This was the repeated message we got in the late 1990s from teachers and people in authority. Which makes me wonder why the costs of retraining in a high-skilled economy was taken away from firms and dumped on the individual employees – surely it should have been the other way around if the needs of the economy changed to require a ‘flexible workforce’ for profit-making firms? This is explored in much greater detail by the economist Frances Coppola here. Essentially employers want the benefit of a skilled workforce but don’t want to pay the costs for creating and sustaining it. Think the pressure for low corporate and low wealth taxes, along with massive tax avoidance.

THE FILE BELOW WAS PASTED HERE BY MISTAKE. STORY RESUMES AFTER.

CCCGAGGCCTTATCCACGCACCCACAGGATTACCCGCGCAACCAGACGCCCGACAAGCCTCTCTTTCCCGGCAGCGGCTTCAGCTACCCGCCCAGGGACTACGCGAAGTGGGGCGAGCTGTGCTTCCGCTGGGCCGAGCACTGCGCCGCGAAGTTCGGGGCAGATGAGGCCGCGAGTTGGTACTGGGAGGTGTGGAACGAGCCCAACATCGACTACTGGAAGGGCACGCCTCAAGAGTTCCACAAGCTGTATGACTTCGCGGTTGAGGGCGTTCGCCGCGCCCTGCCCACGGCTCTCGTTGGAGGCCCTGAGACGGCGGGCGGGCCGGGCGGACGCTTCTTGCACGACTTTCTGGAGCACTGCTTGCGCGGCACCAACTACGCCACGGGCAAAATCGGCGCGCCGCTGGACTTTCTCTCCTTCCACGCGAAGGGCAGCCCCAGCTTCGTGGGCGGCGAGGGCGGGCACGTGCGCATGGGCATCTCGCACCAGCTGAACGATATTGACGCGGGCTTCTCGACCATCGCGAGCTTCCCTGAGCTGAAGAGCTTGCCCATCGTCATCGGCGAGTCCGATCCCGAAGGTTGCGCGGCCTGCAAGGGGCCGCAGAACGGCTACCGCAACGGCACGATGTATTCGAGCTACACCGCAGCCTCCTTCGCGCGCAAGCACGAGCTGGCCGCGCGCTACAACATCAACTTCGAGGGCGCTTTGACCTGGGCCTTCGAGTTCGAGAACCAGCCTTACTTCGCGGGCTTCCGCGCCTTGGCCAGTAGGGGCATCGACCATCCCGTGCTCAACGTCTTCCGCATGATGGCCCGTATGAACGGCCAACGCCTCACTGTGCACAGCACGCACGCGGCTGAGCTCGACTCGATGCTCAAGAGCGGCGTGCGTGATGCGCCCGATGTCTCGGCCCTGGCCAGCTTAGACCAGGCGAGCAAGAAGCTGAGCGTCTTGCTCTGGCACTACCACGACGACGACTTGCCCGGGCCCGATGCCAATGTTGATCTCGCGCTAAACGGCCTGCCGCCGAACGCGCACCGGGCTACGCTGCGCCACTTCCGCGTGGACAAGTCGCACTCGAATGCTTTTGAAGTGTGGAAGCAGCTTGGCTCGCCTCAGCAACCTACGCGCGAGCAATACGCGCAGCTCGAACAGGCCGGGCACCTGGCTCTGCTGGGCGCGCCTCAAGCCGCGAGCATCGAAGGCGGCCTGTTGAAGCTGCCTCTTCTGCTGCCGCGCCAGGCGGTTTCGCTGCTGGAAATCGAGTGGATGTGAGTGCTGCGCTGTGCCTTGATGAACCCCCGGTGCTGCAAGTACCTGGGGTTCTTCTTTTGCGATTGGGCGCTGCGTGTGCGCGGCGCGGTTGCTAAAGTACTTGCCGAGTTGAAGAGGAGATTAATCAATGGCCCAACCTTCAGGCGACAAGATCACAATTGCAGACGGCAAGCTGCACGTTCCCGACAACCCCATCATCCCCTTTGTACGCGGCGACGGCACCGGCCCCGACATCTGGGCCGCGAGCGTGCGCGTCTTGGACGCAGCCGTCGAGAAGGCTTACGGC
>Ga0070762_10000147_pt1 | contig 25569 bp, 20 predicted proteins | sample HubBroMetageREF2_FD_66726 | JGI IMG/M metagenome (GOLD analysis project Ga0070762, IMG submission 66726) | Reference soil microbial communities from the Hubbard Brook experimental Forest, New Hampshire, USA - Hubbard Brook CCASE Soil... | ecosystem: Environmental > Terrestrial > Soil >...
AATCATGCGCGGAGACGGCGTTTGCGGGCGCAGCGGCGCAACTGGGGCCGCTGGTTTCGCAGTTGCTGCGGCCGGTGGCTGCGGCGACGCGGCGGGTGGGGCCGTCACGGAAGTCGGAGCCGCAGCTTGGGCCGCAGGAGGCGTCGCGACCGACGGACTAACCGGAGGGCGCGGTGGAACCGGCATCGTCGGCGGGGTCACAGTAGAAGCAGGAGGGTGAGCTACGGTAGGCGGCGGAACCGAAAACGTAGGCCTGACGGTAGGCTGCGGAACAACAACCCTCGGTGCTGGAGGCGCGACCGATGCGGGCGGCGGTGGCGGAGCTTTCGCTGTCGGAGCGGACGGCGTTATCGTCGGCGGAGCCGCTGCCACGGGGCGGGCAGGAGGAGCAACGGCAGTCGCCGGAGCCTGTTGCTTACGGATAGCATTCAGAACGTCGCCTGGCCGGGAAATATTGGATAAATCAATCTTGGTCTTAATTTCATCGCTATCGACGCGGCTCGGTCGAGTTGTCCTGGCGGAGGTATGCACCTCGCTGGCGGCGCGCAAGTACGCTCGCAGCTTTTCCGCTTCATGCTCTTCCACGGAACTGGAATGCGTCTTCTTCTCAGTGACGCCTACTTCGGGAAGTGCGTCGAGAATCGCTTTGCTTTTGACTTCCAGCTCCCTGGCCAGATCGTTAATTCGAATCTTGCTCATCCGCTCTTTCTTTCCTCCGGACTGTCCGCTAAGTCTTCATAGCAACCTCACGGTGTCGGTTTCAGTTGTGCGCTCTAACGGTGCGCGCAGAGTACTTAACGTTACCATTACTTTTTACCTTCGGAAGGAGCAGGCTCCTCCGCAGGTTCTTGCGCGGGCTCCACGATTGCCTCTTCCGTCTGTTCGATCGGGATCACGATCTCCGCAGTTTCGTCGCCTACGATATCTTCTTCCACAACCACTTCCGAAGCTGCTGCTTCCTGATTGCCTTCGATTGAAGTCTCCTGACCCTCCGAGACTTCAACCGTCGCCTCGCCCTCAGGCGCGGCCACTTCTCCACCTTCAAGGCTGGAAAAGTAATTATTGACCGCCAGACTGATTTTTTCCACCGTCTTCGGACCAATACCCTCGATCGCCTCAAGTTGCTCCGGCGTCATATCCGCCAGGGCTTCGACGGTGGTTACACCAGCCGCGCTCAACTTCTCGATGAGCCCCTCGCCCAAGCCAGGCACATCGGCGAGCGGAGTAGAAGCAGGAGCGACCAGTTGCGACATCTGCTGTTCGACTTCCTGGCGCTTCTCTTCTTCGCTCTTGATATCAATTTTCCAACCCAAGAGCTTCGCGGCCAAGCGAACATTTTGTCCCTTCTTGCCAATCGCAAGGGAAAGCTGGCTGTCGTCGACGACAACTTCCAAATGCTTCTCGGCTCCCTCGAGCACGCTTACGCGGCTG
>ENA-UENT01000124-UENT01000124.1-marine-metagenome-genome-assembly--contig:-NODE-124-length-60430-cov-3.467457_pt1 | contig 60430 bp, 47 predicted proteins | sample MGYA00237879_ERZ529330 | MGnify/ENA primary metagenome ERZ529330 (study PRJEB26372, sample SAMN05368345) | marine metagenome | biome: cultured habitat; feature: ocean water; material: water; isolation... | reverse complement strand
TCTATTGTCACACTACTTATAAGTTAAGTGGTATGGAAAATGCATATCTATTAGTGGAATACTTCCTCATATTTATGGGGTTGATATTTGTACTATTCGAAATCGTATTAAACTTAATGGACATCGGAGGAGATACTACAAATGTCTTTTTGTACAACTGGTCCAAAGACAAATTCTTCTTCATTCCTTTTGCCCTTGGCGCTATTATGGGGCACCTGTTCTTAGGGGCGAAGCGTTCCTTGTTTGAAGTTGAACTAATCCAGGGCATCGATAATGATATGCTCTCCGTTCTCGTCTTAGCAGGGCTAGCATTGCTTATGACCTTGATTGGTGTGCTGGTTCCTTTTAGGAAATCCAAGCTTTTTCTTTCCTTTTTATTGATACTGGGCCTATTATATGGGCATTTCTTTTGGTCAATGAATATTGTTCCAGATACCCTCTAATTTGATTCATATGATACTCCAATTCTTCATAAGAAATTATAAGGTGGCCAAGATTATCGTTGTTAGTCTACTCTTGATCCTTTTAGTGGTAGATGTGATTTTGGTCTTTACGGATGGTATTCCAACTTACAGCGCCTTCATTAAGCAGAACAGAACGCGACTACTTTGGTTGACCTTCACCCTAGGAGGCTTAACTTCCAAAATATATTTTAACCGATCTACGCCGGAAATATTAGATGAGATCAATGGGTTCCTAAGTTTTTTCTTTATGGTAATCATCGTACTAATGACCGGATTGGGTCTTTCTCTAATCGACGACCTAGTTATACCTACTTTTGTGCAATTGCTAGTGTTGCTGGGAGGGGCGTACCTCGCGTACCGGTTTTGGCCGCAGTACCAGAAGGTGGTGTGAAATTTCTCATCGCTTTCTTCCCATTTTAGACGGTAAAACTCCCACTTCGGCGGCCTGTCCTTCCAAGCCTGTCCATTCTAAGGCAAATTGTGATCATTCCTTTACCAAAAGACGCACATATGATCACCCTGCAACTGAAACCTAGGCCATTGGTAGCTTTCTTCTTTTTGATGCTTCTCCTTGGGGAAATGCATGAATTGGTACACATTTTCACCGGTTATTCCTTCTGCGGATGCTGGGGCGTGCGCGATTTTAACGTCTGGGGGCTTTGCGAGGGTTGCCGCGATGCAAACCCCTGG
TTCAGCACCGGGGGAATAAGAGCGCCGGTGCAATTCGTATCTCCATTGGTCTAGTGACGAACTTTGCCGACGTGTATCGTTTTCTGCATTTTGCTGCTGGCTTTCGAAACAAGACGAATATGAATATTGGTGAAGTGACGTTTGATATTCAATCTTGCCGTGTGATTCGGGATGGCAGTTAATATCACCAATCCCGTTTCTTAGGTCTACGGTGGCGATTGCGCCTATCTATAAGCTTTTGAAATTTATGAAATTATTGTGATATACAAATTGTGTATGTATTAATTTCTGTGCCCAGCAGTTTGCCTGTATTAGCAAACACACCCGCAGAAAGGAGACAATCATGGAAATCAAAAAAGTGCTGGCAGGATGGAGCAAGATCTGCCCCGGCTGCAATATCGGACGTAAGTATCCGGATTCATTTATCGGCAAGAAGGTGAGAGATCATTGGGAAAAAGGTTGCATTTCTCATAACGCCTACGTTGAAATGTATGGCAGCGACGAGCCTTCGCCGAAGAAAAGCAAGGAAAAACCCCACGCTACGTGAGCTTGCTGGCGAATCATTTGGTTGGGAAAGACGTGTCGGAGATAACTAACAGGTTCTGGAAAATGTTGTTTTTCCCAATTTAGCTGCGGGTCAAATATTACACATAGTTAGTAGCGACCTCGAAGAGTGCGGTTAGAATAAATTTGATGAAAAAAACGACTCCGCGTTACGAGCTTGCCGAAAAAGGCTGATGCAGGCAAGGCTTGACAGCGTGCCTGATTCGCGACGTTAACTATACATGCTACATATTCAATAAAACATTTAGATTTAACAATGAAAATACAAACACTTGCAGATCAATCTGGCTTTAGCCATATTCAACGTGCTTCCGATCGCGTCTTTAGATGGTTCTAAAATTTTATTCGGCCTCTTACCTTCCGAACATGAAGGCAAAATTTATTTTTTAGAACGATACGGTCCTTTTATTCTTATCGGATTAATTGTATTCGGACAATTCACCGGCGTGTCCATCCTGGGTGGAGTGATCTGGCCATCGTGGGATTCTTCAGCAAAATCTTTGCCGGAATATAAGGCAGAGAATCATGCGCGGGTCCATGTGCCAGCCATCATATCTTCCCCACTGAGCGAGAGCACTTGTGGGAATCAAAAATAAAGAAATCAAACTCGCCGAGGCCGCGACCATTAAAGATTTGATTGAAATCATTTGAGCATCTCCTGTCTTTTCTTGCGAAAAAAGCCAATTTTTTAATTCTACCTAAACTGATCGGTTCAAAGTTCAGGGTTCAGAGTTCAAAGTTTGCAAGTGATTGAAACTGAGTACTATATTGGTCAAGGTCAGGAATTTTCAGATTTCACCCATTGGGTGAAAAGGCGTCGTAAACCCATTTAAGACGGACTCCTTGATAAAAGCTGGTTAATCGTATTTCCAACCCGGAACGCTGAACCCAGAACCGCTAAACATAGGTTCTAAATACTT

With all of these in mind, this then comes back to who pays for adult education, and also the purpose of the university, which Dr Jana Bacevic, formerly of this parish, has been writing about on her blog.